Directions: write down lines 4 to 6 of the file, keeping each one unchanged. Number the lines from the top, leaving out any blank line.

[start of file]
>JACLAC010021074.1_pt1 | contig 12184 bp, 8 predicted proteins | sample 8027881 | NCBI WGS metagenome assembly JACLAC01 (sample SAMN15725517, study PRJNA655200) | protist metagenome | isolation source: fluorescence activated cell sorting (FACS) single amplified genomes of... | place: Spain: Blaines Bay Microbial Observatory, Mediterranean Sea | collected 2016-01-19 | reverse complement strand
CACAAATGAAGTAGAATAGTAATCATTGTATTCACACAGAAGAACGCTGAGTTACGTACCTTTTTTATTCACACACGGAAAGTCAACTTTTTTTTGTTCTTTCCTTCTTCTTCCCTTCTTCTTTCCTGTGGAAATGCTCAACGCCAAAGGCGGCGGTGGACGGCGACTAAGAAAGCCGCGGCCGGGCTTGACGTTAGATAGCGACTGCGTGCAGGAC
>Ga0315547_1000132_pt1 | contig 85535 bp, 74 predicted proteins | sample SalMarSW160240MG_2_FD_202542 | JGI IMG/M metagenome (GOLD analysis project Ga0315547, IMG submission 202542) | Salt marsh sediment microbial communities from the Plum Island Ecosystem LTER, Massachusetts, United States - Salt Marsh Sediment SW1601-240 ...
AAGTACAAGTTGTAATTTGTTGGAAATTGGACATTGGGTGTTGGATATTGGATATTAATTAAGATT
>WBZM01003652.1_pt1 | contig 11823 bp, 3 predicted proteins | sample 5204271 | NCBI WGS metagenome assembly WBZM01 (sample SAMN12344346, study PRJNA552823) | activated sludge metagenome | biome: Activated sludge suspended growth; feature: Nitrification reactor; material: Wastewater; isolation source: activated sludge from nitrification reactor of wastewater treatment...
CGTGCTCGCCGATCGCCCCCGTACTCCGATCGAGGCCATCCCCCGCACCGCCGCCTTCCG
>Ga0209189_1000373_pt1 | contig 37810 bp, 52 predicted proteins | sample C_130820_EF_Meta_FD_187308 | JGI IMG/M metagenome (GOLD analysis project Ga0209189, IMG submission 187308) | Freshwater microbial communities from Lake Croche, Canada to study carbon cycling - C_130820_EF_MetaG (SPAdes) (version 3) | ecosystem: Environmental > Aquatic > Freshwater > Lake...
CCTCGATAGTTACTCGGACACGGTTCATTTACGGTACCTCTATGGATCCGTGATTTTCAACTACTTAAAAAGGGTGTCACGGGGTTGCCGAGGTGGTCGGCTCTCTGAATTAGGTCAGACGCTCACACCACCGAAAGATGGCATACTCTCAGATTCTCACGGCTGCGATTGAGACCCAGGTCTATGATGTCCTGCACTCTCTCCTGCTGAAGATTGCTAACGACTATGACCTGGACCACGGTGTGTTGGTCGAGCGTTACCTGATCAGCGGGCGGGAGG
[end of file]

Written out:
AAGTACAAGTTGTAATTTGTTGGAAATTGGACATTGGGTGTTGGATATTGGATATTAATTAAGATT
>WBZM01003652.1_pt1 | contig 11823 bp, 3 predicted proteins | sample 5204271 | NCBI WGS metagenome assembly WBZM01 (sample SAMN12344346, study PRJNA552823) | activated sludge metagenome | biome: Activated sludge suspended growth; feature: Nitrification reactor; material: Wastewater; isolation source: activated sludge from nitrification reactor of wastewater treatment...
CGTGCTCGCCGATCGCCCCCGTACTCCGATCGAGGCCATCCCCCGCACCGCCGCCTTCCG